"Mayday radio checks" according to Joe Hersey, Chief of Telecommunications for the Coast Guard. These are false Mayday calls just to see if one's radio is working.
 
The rules for radio operation are mainly common sense and are described in detail in at least two easy-to-read reference books, Chapman's Communications Afloat by Elbert S. Maloney, and the maritime Radio Users Handbook by the Radio Technical Commission for Marine Services. Both are available through Boat/US Also, the U.S. Coast Guard's home page on the Web has information at: http://navcen.uscg.gov/?pageName=mtBoater .
 
While many boaters who want to have long conversations are better off using cell phones while boating many forget that the real value of the VHF transmission in an emergency is that everyone can hear a call for help.
 
When inconsiderate broadcasters use foul language over the airwaves, which cause boaters, especially those with children, to shut the radio off, a potential source of rescue has been eliminated.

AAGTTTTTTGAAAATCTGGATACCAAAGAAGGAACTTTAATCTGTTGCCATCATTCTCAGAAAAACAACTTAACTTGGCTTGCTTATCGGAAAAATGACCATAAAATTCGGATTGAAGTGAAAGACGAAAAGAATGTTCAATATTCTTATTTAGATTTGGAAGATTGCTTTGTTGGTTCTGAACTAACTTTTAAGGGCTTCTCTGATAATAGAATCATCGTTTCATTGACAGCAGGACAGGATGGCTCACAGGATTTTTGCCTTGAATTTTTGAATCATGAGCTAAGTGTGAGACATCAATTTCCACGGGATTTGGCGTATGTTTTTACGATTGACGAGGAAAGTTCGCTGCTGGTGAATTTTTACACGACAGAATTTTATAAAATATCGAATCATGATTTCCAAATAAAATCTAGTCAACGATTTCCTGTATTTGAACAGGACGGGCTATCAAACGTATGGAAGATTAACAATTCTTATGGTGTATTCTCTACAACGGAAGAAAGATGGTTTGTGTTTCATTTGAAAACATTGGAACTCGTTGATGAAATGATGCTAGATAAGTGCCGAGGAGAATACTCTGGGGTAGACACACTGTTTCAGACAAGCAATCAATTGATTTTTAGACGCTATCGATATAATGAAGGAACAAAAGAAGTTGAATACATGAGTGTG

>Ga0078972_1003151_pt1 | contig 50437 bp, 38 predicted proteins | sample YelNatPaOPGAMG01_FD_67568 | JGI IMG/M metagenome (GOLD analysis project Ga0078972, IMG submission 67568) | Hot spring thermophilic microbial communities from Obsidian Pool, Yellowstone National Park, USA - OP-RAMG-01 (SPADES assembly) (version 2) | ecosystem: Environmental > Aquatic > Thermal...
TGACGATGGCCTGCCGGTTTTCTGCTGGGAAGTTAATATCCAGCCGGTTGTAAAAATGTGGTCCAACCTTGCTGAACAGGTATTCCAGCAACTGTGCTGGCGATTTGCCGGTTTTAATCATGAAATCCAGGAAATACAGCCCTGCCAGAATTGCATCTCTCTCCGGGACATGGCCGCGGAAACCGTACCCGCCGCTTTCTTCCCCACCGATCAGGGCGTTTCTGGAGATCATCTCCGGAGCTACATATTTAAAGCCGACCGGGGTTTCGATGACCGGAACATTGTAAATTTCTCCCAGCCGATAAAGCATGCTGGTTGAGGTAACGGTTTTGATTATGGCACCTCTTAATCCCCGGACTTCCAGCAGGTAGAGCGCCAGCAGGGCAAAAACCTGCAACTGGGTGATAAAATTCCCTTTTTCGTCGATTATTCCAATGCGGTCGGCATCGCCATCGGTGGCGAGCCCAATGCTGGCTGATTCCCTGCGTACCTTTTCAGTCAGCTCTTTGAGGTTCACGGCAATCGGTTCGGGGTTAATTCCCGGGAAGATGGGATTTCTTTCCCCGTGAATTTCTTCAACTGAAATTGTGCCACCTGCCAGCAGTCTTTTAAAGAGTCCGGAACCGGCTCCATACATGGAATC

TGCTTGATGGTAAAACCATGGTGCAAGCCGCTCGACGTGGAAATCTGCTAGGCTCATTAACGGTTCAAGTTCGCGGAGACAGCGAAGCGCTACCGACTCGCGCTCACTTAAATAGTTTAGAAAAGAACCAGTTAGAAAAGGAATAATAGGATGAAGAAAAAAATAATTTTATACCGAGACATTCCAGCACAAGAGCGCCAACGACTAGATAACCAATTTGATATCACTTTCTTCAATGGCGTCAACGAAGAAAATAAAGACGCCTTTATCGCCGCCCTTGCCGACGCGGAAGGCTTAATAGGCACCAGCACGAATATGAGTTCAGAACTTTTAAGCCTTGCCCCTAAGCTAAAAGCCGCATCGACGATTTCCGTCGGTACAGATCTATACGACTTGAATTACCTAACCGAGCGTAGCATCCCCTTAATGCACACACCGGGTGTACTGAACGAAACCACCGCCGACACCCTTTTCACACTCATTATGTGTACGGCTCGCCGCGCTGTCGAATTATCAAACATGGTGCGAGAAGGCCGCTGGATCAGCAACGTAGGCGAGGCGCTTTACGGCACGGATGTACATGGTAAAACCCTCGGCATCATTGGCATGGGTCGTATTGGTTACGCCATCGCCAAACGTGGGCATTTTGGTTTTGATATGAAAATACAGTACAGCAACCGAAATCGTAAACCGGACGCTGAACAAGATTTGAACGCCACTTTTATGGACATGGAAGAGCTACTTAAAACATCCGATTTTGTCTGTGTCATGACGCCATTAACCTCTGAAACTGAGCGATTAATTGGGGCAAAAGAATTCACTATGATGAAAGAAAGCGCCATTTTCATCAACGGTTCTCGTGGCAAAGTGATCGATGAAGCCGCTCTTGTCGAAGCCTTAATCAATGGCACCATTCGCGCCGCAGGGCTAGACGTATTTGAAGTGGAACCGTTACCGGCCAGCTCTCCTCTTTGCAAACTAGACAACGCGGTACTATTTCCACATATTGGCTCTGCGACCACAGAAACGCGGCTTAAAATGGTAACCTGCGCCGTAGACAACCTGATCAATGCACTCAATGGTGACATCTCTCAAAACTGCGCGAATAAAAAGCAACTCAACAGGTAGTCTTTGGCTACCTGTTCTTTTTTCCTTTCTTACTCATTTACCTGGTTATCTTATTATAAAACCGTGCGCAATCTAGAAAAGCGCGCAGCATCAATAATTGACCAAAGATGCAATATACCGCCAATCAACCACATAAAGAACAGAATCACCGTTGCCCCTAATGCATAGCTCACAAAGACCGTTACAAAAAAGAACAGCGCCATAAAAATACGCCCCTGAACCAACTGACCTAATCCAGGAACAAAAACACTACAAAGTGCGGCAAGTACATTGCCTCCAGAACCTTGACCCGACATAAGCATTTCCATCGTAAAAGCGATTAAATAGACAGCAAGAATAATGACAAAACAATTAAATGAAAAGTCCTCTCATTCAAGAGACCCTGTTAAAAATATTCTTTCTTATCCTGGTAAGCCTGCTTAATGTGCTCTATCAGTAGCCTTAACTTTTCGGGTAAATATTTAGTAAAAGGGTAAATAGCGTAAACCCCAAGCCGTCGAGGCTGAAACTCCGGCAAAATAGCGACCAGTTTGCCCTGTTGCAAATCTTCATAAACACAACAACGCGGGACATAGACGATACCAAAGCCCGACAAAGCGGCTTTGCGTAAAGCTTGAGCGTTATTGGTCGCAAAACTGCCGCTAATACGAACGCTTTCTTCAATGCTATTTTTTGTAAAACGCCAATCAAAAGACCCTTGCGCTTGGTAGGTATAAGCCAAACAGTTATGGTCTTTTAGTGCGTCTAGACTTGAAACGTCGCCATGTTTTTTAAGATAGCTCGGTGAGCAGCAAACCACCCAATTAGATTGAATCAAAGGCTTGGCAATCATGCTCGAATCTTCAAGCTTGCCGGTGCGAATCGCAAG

Keep in mind that Channel 9 has been designated as a calling channel nationwide, as it helped relieve congestion on Channel 16. The Coast Guard, however, does not always monitor Channel 9. Channel 16 is always the first choice for emergencies or to hear official alerts.

Requesting a radio check from the Coast Guard on Channel 16 is prohibited. It is also not proper procedure to issue a call to "any vessel, any vessel" and request a radio check. What operators may do is hail another boater or "TowBOAT/US” on Channel 16 or 9, and when you receive a reply, switch to a working channel. The Tow BOAT/US skipper will be glad to respond.
 
The Dos:
● Whenever the radio is on, monitor Channel 16, unless you are in communication on another channel;
●  Before transmitting, listen for 30 seconds to hear if the channel is in use;
●  At the beginning and end of your transmission, identify your vessel by its name or your radio call sign;
● Use Channel 16 or 9 for calling and when contact is made, switch immediately to an unused working channel (agree on the channel before switching)